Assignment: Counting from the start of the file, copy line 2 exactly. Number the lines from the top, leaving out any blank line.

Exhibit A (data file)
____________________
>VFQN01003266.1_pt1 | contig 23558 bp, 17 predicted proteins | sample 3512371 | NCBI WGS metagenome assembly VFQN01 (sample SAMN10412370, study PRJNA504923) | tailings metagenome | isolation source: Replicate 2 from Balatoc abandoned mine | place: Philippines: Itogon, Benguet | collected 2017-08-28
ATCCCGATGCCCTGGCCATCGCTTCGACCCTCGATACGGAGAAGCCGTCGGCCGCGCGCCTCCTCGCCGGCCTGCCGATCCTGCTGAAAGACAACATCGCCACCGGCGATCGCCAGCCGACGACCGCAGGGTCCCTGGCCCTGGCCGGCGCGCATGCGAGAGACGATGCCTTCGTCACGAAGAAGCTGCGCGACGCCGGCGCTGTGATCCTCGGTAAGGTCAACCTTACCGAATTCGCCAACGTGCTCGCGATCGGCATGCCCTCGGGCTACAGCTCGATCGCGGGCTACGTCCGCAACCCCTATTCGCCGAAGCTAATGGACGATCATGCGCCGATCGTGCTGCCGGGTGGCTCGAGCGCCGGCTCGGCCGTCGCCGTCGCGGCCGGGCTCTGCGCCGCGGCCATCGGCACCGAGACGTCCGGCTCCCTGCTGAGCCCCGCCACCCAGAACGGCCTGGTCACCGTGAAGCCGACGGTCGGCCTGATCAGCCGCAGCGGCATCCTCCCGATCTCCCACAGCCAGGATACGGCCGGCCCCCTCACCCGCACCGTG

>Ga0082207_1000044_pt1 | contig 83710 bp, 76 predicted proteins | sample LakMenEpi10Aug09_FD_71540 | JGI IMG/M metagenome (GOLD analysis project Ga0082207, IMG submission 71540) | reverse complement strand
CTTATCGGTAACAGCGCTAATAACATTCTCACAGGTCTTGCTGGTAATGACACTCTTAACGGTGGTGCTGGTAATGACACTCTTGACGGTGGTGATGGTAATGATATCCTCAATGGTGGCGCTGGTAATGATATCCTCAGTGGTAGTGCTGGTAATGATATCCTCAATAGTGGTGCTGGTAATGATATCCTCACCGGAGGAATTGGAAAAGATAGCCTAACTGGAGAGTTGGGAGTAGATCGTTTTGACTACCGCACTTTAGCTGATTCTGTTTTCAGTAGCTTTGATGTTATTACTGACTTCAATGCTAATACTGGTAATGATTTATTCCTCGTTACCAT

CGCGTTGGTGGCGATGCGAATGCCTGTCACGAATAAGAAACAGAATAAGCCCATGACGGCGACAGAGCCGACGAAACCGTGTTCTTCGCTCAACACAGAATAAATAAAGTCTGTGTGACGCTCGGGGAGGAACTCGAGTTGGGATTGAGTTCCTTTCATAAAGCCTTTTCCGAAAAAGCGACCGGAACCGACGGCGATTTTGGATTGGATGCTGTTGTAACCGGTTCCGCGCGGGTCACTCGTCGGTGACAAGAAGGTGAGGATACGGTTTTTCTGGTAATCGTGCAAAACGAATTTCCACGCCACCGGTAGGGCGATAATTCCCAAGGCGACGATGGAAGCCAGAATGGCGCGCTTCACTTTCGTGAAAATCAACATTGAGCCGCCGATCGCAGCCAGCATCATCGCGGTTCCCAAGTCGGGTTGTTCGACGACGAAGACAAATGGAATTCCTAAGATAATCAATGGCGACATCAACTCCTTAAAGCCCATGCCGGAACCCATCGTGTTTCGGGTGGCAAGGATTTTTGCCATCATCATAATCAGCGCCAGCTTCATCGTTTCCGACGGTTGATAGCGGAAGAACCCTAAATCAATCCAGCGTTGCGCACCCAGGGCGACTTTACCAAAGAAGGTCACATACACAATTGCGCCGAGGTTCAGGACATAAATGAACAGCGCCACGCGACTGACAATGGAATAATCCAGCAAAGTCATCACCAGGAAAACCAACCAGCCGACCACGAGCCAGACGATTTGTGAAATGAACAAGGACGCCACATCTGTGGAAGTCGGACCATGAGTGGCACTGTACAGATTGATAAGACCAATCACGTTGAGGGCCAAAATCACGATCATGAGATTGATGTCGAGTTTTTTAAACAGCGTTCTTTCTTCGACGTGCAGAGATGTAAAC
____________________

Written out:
ATCCCGATGCCCTGGCCATCGCTTCGACCCTCGATACGGAGAAGCCGTCGGCCGCGCGCCTCCTCGCCGGCCTGCCGATCCTGCTGAAAGACAACATCGCCACCGGCGATCGCCAGCCGACGACCGCAGGGTCCCTGGCCCTGGCCGGCGCGCATGCGAGAGACGATGCCTTCGTCACGAAGAAGCTGCGCGACGCCGGCGCTGTGATCCTCGGTAAGGTCAACCTTACCGAATTCGCCAACGTGCTCGCGATCGGCATGCCCTCGGGCTACAGCTCGATCGCGGGCTACGTCCGCAACCCCTATTCGCCGAAGCTAATGGACGATCATGCGCCGATCGTGCTGCCGGGTGGCTCGAGCGCCGGCTCGGCCGTCGCCGTCGCGGCCGGGCTCTGCGCCGCGGCCATCGGCACCGAGACGTCCGGCTCCCTGCTGAGCCCCGCCACCCAGAACGGCCTGGTCACCGTGAAGCCGACGGTCGGCCTGATCAGCCGCAGCGGCATCCTCCCGATCTCCCACAGCCAGGATACGGCCGGCCCCCTCACCCGCACCGTG